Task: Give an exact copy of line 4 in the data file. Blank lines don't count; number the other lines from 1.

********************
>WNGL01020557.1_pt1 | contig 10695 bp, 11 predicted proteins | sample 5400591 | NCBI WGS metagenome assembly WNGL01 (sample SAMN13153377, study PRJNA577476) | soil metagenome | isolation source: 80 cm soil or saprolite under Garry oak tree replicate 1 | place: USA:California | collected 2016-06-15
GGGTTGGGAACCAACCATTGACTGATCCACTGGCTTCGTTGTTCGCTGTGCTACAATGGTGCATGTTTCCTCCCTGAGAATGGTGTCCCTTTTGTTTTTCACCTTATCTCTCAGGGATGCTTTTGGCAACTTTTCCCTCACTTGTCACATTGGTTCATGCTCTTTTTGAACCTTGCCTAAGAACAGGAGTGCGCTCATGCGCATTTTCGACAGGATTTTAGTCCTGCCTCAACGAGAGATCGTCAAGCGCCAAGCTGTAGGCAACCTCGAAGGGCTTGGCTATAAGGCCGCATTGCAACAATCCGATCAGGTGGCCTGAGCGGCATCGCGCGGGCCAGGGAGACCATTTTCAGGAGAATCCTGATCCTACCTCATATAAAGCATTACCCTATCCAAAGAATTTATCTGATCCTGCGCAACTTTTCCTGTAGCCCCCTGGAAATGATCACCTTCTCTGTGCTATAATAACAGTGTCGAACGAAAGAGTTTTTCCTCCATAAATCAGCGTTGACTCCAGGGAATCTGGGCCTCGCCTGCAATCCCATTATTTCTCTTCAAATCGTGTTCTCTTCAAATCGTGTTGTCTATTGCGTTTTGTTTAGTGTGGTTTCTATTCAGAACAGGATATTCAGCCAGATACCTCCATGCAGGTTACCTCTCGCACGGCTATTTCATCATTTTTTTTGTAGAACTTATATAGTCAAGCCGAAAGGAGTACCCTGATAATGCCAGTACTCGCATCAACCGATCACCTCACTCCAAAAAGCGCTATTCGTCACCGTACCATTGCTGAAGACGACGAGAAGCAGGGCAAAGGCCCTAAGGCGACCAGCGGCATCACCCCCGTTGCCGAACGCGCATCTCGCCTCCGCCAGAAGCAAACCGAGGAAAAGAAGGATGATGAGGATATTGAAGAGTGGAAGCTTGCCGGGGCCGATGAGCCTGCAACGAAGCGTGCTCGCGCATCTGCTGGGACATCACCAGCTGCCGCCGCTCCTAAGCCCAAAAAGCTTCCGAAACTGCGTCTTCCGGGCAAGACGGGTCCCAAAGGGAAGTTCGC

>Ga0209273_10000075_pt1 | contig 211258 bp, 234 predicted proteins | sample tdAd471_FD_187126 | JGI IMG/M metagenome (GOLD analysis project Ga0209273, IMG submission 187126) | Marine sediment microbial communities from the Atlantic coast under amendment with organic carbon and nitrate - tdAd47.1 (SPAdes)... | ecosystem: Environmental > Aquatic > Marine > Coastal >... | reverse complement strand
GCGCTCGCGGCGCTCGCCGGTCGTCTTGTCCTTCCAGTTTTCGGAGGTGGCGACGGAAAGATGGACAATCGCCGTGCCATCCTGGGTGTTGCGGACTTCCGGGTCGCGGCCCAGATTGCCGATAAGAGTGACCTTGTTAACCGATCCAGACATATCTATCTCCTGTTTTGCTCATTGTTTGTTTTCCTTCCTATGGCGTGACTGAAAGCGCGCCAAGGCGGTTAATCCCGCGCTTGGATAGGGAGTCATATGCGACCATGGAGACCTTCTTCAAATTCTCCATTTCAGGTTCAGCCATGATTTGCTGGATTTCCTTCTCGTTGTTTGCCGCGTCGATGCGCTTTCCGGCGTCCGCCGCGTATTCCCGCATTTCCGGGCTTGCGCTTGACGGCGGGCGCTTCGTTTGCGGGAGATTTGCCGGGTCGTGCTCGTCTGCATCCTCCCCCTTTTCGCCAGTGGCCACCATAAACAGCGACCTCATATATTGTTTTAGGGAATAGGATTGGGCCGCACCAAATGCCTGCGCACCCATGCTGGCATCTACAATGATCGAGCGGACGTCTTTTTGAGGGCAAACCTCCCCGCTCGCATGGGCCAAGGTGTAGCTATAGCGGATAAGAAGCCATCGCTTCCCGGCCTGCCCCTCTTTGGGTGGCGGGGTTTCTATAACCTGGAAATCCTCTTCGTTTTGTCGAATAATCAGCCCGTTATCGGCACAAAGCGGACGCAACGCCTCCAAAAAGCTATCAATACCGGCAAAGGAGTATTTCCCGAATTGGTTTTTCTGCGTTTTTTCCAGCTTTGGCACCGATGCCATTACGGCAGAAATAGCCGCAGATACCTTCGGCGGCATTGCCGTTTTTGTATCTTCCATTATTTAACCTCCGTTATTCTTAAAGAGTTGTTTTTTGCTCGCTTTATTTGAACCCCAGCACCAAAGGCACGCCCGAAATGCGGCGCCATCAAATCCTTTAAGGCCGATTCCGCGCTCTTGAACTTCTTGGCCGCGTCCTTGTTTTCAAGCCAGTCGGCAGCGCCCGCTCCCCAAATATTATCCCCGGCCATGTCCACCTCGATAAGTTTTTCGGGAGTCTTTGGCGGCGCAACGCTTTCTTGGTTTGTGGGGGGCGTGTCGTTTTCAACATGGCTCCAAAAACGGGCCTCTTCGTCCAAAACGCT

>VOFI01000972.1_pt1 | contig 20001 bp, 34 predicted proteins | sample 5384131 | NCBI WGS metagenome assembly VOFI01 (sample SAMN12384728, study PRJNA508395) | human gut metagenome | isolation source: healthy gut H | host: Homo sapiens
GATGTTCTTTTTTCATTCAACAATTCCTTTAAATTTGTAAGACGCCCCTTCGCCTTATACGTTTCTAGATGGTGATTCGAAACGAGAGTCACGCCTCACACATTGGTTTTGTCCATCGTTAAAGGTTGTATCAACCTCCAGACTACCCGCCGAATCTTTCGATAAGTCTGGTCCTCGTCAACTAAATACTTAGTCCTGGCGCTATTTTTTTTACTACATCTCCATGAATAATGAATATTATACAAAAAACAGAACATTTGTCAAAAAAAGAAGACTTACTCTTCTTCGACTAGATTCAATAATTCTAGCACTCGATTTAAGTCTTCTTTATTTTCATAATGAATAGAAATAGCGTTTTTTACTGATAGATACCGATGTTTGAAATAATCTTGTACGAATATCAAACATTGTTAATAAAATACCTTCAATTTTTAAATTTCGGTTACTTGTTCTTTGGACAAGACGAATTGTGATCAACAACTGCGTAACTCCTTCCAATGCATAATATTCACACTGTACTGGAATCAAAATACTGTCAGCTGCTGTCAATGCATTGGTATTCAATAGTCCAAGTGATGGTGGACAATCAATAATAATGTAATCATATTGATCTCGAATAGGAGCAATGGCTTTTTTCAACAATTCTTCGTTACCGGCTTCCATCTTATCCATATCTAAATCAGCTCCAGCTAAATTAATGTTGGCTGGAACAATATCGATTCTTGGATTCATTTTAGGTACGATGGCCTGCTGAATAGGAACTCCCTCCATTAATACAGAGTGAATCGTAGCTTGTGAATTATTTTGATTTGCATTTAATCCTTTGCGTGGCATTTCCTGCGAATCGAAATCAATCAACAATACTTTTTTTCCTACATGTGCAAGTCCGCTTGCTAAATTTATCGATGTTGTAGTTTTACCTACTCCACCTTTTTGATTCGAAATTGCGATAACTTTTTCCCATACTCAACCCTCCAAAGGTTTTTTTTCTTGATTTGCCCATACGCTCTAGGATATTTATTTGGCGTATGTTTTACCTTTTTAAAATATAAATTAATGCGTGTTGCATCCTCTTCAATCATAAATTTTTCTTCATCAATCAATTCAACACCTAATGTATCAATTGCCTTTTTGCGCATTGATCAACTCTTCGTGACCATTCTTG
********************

GCGCTCGCGGCGCTCGCCGGTCGTCTTGTCCTTCCAGTTTTCGGAGGTGGCGACGGAAAGATGGACAATCGCCGTGCCATCCTGGGTGTTGCGGACTTCCGGGTCGCGGCCCAGATTGCCGATAAGAGTGACCTTGTTAACCGATCCAGACATATCTATCTCCTGTTTTGCTCATTGTTTGTTTTCCTTCCTATGGCGTGACTGAAAGCGCGCCAAGGCGGTTAATCCCGCGCTTGGATAGGGAGTCATATGCGACCATGGAGACCTTCTTCAAATTCTCCATTTCAGGTTCAGCCATGATTTGCTGGATTTCCTTCTCGTTGTTTGCCGCGTCGATGCGCTTTCCGGCGTCCGCCGCGTATTCCCGCATTTCCGGGCTTGCGCTTGACGGCGGGCGCTTCGTTTGCGGGAGATTTGCCGGGTCGTGCTCGTCTGCATCCTCCCCCTTTTCGCCAGTGGCCACCATAAACAGCGACCTCATATATTGTTTTAGGGAATAGGATTGGGCCGCACCAAATGCCTGCGCACCCATGCTGGCATCTACAATGATCGAGCGGACGTCTTTTTGAGGGCAAACCTCCCCGCTCGCATGGGCCAAGGTGTAGCTATAGCGGATAAGAAGCCATCGCTTCCCGGCCTGCCCCTCTTTGGGTGGCGGGGTTTCTATAACCTGGAAATCCTCTTCGTTTTGTCGAATAATCAGCCCGTTATCGGCACAAAGCGGACGCAACGCCTCCAAAAAGCTATCAATACCGGCAAAGGAGTATTTCCCGAATTGGTTTTTCTGCGTTTTTTCCAGCTTTGGCACCGATGCCATTACGGCAGAAATAGCCGCAGATACCTTCGGCGGCATTGCCGTTTTTGTATCTTCCATTATTTAACCTCCGTTATTCTTAAAGAGTTGTTTTTTGCTCGCTTTATTTGAACCCCAGCACCAAAGGCACGCCCGAAATGCGGCGCCATCAAATCCTTTAAGGCCGATTCCGCGCTCTTGAACTTCTTGGCCGCGTCCTTGTTTTCAAGCCAGTCGGCAGCGCCCGCTCCCCAAATATTATCCCCGGCCATGTCCACCTCGATAAGTTTTTCGGGAGTCTTTGGCGGCGCAACGCTTTCTTGGTTTGTGGGGGGCGTGTCGTTTTCAACATGGCTCCAAAAACGGGCCTCTTCGTCCAAAACGCT